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Master’s program helps professionals transition to nursing careers

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PHOENIX – Watching nurses care for her father after he had a stroke compelled Jessy Bellerose to rethink her career after 10 years as a elementary school teacher.

“I felt so inept, and when I saw what the nurses do I knew that was what I needed to do,” said Bellerose, who spent weeks at her father’s bedside before he died.

Now, only 15 months after she began her coursework to become a registered nurse, Bellerose is studying for her licensing exam and seeking a job taking care of babies in an intensive care nursery.

“I love children, but I just can’t resist the babies,” she said.

Bellerose recently was among the first 16 Phoenix-based master’s students to graduate from an accelerated University of Arizona College of Nursing program that gave credit for her bachelor’s degree and professional experience.

Offering the Master’s Entry into the Profession of Nursing in Phoenix adds to a program that’s been available in Tucson for several years to help people with college degrees make the transition.

“It made sense to offer these individuals an advanced, accelerated degree since they already had a track record of being able to take a lot of information, absorb it quickly and apply it in practice,” said Terry Badger, professor and director of the college’s Community & Systems Health Science Division.

The first Phoenix graduates also hold degrees in veterinary science, education, anthropology, exercise science, law, philosophy, biology and anatomy.

It’s the only program of its kind in Arizona, according to the Arizona State Board of Nursing and Arizona Nurses Association.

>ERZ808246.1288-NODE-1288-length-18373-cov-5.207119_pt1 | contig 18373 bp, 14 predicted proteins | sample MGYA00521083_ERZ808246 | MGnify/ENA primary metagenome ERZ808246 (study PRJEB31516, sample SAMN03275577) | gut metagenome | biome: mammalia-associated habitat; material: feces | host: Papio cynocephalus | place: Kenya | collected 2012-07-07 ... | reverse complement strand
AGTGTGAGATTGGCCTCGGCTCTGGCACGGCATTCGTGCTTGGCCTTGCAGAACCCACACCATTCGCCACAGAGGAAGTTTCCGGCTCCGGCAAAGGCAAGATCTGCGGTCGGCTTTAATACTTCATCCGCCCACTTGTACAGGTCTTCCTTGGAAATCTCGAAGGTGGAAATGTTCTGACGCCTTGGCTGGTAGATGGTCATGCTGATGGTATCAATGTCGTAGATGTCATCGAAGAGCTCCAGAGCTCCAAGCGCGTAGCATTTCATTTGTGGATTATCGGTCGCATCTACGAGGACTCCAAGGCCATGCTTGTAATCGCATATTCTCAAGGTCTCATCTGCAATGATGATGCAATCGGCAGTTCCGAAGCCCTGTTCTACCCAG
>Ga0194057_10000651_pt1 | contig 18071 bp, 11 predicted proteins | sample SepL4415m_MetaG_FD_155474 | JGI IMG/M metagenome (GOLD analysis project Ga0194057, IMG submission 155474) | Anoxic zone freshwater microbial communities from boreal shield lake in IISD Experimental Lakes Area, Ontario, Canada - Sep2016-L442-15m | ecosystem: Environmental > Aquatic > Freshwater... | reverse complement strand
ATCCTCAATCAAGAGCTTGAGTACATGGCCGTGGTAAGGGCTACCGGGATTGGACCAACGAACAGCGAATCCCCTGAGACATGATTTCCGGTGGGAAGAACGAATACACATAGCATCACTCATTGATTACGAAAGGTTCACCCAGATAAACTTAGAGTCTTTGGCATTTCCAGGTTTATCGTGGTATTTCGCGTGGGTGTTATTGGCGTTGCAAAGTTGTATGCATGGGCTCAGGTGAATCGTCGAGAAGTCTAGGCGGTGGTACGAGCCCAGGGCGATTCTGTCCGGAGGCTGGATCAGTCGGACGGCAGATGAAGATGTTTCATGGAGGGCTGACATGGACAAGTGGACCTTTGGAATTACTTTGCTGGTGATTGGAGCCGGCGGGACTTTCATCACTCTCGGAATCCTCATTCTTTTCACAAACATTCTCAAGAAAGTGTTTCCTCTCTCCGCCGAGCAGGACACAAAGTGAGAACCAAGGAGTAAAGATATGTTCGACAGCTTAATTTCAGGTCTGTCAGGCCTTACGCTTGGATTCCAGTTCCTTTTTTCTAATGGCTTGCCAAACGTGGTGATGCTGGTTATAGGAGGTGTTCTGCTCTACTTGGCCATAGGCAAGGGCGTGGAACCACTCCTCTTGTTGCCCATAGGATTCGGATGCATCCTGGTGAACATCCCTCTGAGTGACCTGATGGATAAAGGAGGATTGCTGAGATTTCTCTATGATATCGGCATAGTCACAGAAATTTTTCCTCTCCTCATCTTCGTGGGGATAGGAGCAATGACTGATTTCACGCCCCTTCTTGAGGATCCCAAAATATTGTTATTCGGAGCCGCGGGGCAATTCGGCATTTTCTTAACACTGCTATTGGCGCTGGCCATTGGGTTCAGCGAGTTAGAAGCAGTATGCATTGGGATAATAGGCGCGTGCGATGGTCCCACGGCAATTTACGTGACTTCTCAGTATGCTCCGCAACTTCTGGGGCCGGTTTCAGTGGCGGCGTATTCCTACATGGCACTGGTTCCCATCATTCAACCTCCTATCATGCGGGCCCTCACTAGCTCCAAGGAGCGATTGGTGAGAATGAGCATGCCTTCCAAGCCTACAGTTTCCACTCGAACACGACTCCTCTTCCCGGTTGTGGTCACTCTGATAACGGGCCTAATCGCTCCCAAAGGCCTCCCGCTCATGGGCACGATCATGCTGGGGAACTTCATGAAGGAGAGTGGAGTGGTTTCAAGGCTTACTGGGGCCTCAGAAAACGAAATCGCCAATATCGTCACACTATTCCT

In 2011, the American Association of the Colleges of Nursing endorsed advanced master’s programs as a way to create nursing graduates better positioned to care for sicker patients in a more complicated health care system.

“Advanced nursing degrees such as our master’s program translate into higher quality patient care for Arizonans,” Badger said.

Each graduate receives 1,000 hours of clinical training instead of the usual 750 hours in many bachelor’s programs. The Phoenix students received most of their training at Maricopa Medical Center, part of the Maricopa Integrated Health System.

Sherry Stotler, chief nursing officer for the Maricopa Integrated Health System, said that bringing people with different experiences to the bedside helps providers solve health care delivery challenges.

“These students think differently because of their previous occupations,” she said.

“For example, we had a student with an engineering background who brought a whole new approach to a problem we were tackling,” Stotler said.

Bellerose said the accelerated program was very difficult, especially since she has three children.

“You essentially put your life on hold,” she said.

Victoria Yanez was raising a family and running several home businesses when she decided to become a nurse, also as a result of watching nurses care for a family member.

“I saw the difference that a nurse could make for a patient and their family, and I knew I could do this too,” she said.

Yanez, who has a law degree, said she decided on UA’s program because it was a quick way to become a registered nurse and earn a master’s degree.

“I thought to myself, ‘Why get an associate degree instead of a bachelor’s, and why get a bachelor’s instead of a master’s,’ especially since I could do it in 15 months,” she said.

Yanez said that older students have life experiences that make them think differently.

“We have been decision-makers and problem-solvers for our families and on our jobs for years, and now we just do that same thing for our patients and their families,” she said.